Do current higher education policies rest on a mistake? In a fascinating session in the CEMS ‘Universities in Historical Context ’ series (24 November), Howard Hotson described how techniques he had devised for understanding early modern intellectual history unexpectedly proved useful in analysing the contemporary university crisis.

In recent years, Hotson has been attempting to use statistical data to map out the ‘intellectual geography’ of seventeenth-century Europe, and to show how the relatively open market in higher education caused by the fragmentation of political authority in the Holy Roman Empire turned the Rhineland region into the pedagogical laboratory of Protestant Europe.  This graph of matriculation data, for instance, suggests that the Thirty Years War saw a dramatic transfer of academic leadership from the German Reformed universities to the Dutch Republic.


When the UK government started predicting that marketizing the English university system would drive up standards and drive down prices, Hotson decided to use these techniques to put these predictions to an empirical test. His point of departure was the enormously influential Times Higher Education World University Rankings, since the apparently ‘absolute’ domination of the these Rankings by private American universities underpins claims that privatizing and marketizing the UK university system will deliver better value for money. And yet, as his analysis in last May’s LRB showed, correcting for the relative size of population, GDP and higher education spending showed that this assumption was without empirical foundation: the almost totally public university system in the UK offers much better value for money than the mixed university system in the US.  Astonished by the international resonance of this simple argument, he subsequently applied his analysis to the other leading university systems as well, generating further graphs like this:

Analysis of the second influential league table, the Academic Ranking of World Universities or ‘Shanghai index’, likewise undermines the assumption that British universities are failing to maintain their position internationally.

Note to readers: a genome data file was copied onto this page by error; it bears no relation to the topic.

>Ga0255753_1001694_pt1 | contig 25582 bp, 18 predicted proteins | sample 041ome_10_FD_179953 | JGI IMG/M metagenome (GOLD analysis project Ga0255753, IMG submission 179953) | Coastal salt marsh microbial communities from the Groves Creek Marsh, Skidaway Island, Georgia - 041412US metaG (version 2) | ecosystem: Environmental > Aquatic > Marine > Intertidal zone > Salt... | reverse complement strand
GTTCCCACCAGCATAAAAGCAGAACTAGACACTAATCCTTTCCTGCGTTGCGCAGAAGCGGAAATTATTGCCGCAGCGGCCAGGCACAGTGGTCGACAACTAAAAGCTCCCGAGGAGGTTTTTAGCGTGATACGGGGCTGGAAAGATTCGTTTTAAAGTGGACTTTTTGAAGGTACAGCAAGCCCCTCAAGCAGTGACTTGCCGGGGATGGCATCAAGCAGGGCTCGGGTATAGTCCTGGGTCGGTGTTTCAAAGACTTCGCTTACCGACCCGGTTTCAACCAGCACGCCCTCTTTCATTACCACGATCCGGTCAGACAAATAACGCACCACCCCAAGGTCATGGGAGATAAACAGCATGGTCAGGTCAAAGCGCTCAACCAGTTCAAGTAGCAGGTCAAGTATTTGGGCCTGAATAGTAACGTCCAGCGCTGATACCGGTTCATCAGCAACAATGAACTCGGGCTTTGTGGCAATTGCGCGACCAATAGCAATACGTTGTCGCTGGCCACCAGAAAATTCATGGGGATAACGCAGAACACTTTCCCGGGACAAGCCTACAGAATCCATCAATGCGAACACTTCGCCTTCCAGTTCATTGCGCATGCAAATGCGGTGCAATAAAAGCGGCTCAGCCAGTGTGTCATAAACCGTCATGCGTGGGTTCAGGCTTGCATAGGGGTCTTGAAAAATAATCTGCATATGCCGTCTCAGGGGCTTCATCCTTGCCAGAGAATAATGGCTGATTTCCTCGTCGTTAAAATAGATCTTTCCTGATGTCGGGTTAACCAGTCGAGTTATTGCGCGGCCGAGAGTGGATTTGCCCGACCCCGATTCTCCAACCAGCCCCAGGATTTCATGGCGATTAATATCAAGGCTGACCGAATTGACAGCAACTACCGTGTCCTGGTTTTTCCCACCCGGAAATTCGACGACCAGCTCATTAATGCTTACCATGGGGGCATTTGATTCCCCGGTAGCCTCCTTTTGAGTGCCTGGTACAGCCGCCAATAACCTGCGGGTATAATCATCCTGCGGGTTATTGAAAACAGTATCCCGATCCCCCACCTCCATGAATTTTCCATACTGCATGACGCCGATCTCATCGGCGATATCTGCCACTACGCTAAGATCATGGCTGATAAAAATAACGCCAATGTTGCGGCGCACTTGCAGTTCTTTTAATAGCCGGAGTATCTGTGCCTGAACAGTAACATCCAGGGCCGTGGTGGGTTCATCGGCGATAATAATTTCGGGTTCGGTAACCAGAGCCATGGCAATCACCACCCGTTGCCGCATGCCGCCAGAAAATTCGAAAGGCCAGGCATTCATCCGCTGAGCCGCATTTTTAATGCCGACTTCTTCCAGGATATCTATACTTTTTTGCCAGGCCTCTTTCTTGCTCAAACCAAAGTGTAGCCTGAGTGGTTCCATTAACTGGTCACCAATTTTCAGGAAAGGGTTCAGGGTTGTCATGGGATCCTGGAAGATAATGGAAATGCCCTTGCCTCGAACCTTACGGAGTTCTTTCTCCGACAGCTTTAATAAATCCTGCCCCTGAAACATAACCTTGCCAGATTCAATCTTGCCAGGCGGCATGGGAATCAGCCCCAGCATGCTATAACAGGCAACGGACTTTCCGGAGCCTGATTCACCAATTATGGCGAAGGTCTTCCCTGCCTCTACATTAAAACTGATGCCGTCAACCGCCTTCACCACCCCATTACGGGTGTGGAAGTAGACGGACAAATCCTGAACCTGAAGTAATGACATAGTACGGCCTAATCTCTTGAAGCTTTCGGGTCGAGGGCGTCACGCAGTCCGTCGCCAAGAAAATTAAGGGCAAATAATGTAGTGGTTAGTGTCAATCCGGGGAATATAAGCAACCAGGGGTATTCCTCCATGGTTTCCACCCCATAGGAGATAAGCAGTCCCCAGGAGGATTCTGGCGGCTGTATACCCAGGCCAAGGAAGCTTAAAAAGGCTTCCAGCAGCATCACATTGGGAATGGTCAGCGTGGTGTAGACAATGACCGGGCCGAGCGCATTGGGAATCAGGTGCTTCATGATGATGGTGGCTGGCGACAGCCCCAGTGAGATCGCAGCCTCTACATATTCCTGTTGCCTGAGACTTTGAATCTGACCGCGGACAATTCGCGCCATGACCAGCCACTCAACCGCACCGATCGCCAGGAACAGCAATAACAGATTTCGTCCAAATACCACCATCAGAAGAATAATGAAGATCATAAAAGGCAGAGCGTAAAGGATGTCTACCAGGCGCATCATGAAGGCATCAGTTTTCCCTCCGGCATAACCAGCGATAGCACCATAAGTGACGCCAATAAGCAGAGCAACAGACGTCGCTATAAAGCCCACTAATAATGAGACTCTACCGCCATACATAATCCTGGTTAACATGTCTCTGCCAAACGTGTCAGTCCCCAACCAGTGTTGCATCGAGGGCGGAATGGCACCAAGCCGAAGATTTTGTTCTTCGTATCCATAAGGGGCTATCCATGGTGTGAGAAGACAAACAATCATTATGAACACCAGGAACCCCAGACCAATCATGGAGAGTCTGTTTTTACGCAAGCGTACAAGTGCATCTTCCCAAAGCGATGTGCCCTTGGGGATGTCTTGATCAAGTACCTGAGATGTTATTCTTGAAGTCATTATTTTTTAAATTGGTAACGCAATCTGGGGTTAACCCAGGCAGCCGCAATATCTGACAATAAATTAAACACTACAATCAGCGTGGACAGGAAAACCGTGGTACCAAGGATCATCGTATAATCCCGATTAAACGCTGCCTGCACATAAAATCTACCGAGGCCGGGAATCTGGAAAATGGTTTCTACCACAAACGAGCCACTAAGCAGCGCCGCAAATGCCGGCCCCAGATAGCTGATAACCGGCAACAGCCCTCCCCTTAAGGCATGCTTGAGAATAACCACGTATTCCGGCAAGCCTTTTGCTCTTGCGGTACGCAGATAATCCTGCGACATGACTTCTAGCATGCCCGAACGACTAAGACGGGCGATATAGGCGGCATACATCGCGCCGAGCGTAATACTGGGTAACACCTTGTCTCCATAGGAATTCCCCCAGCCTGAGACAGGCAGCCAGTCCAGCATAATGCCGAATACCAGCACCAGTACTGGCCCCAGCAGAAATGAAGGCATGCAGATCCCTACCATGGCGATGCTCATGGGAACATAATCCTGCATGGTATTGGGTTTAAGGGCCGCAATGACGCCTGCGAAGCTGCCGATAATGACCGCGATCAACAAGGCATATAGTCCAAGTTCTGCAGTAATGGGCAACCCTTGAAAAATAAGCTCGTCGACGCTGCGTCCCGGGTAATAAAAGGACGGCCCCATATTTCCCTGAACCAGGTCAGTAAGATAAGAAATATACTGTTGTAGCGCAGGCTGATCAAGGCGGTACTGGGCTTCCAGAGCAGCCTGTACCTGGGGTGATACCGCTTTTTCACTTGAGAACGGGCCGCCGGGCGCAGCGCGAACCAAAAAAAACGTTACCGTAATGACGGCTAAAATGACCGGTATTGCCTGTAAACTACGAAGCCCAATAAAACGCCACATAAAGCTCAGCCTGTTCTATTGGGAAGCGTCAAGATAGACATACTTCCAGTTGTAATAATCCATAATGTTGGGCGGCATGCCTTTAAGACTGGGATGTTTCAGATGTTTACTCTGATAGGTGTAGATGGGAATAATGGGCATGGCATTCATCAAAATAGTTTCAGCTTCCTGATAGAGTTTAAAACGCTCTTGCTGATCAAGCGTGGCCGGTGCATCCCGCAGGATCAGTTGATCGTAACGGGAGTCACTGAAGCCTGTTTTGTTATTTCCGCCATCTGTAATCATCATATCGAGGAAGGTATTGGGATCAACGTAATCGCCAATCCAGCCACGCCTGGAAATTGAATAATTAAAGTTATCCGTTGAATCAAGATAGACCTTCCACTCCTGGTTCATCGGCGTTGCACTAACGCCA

It is gratifying to see the ease with which skills in early modern studies can be transferred to critiquing contemporary policy; but it is equally disturbing to discover that journalists, politicians, and university administrators, although highly versed in economic and management orthodoxy, apparently lack the ability to subject their own assumptions to straightforward analysis of this kind. The discussion following the paper ranged from the possible parallels between Ramist dichotomies and Power Point presentations to some urgently contemporary questions: do the humanities betray their own principles in succumbing to the wholly quantitative discourse of current higher education policy? or do they lose their case by failing to engage in more depth with quantitative analysis?

The Browne Review and the coalition’s policies have left universities on the defensive about what they do and why. A new CEMS series on ‘The Universities in Historical Context’ aims to set these debates in perspective. It was launched on 3 November by Laurence Brockliss, a leading historian of education who is working on the ninth and final volume of the History of the University of Oxford, encouragingly subtitled The First 800 Years. In a paper that ranged skilfully and illuminatingly between past and present, Professor Brockliss drew a distinction between the traditional rationales for universities on the Continent, where the predominant model is vocational, and the emphasis in the Anglophone world either on a moral justification for higher education or on skills transferrable between many different occupation. This difference could be traced back to the early modern period, when the English universities, failed to conform to either the northern, Protestant or southern, Catholic patterns. Where elsewhere the arts course formed a relatively brief gateway to the higher faculties of law, medicine, and theology, in Oxford and Cambridge the proportions were reversed. Lest we take too much pride in a long tradition of liberal education, Professor Brockliss pointed out that the length of the arts course to a large extent reflected the deficiencies of English schools in bringing students to the necessary level. The lack of a vocational emphasis reflected not a higher moral purpose but the fact that entry to the church and the legal and medical professions did not depend on academic qualifications. The other major difference from the Continent was the collegiate structure, which through the early equivalents of the tutorial system had the necessary flexibility to bridge the gap between school and university. When the traditional system came under attack in the nineteenth century, rationales like Newman’s The Idea of a University gave a new moral or theological dignity to what had originally been more pragmatic arrangements, and the newer universities tended to absorb that ethos. There was a lively and informed discussion of the fortunes of the idea of the university today, with a series of reforms on the Continent to some degree producing a convergence with the Anglophone model even as the British government moves towards a far more utilitarian model. The series will continue on November 24 with a paper by Howard Hotson on ‘Markets, choice, efficiency and educational revolution in early modern German and neoliberal English universities: a strange instance of policy “impact” for early modern research?’